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OCM, OCF, and the Future of Cancer Care: 5 Things to Look Out For

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Summary

As the Oncology Care Model (OCM) approaches its conclusion, stakeholders are anxiously awaiting the details of the Center for Medicare & Medicaid Innovation's (CMMI’s) next oncology episodic payment model, Oncology Care First (OCF).

With the OCM set to end by 2022, uncertainty around what comes next for oncology value-based care is prompting some debate about the model’s success to date and questions about its future. The CMMI’s latest OCM evaluation report noted net losses to Medicare of $315 million in the first 2 years of the model. Yet the trend shows that more practices earned a performance-based payment in performance period (PP) 4, signaling participants’ growing ability to reduce costs relative to their own historic benchmarks as they gained more experience and access to meaningful data.

For many OCM participants, the shift to 2-sided risk beginning in PP8 (January 2020) created a “moment of truth” period to evaluate how OCM is shaping payment reform and cancer care. As stakeholders wait for data from the public health emergency and return to focusing on risk-based arrangements, they must consider 5 things for the OCF model.

1. The COVID-19 Pandemic Will Continue to Impact How CMMI Approaches Oncology-Focused Alternative Payment Models

The COVID-19 pandemic has created significant delays and challenges in delivery of routine cancer care. Avalere research showed a significant drop in cancer screening, biopsies, surgery, office visits, and treatment for Medicare beneficiaries in the early months of the pandemic and few signs of full rebound to pre-COVID-19 levels.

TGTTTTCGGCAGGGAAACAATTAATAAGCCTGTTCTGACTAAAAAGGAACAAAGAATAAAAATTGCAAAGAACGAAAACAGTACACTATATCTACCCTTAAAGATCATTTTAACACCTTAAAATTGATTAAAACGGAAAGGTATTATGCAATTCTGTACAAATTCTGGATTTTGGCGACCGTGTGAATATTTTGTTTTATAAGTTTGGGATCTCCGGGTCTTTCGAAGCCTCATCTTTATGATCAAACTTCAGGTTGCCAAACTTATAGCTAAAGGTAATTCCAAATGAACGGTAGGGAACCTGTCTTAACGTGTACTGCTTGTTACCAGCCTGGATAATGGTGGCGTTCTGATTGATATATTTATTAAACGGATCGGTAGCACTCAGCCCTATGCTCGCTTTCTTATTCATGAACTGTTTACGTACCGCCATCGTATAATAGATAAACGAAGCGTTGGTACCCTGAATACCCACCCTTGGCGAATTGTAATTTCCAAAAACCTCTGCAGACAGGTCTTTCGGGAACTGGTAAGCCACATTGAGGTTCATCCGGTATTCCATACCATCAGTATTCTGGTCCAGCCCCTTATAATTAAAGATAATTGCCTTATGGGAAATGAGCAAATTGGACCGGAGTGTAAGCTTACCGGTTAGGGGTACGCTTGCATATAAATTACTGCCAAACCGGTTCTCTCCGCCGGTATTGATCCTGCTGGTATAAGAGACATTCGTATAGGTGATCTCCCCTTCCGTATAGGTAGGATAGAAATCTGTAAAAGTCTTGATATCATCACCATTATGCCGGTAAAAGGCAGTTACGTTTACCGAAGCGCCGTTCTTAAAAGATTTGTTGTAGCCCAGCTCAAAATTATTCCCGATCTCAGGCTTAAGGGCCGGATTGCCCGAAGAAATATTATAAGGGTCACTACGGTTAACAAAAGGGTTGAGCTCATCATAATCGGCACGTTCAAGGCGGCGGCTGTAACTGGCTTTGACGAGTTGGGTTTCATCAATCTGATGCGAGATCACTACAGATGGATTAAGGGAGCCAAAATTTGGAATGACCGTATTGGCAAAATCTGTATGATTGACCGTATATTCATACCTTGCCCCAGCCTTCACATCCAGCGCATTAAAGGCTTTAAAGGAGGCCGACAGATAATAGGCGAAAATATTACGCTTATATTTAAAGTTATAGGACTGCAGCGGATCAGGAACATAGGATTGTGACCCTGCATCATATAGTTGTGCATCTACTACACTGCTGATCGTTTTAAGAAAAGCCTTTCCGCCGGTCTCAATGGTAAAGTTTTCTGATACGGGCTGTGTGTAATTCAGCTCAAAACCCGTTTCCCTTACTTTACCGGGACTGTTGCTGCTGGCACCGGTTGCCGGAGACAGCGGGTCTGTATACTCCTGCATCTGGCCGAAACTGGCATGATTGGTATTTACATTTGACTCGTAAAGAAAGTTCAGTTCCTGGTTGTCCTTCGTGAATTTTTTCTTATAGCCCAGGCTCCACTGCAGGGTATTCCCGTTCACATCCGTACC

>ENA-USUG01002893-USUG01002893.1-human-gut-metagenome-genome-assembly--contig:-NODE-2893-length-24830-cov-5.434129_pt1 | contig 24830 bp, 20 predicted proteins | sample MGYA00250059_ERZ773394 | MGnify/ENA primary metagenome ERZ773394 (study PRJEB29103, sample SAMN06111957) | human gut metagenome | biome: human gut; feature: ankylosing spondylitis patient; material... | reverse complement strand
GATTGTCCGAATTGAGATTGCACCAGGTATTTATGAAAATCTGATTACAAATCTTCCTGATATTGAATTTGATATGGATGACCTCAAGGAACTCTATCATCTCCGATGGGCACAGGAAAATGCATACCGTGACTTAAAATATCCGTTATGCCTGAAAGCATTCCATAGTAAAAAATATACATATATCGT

Due to this disruption in the provision of cancer care and the volatility experienced by oncology practices, the CMMI announced a number of pandemic-related flexibilities, most notably waiving risk for current participants. Looking ahead to the OCF, to maximize OCF participation, the CMMI would have to balance the priority to shift greater risk to providers while accounting for the lingering effects of missed screening, treatment delays, and the differential impact of the pandemic across regions.

2. OCF Methodology Enhancements Will Better Account for Nuances in Cancer Care

Practice performance in OCM relies heavily on benchmark prices established by a prediction model that accounts for practices’ differential mix of oncology patients. One of the main concerns about the prediction model has been its ability to accurately estimate the cost of cancer care given the rapid evolution in cancer treatment paradigms.

The CMMI is likely to adjust the OCF benchmark prices by applying more tumor-specific methodology determining both the trend factor and novel therapy adjustment (NTA) at the tumor level. Analyses from Avalere on the NTA changes have shown that more practices are likely to benefit from such a change.

Yet even within the same tumor category, significant variation exists in treatment patterns and total cost of care. For example, a recent Avalere analysis showed substantial differences between earlier and later stage breast cancer episodes. Starting in the PP7 reconciliation process, the CMMI will apply a “metastatic adjuster” for breast, lung, and small intestine/colorectal cancer episodes to factor metastatic disease into the benchmark price calculation. Looking forward, it is important to monitor the CMMI’s use of other available clinical registry data to further inform model calculations, especially as delays in screening and care are expected to result in an increase in individuals presenting with advanced disease.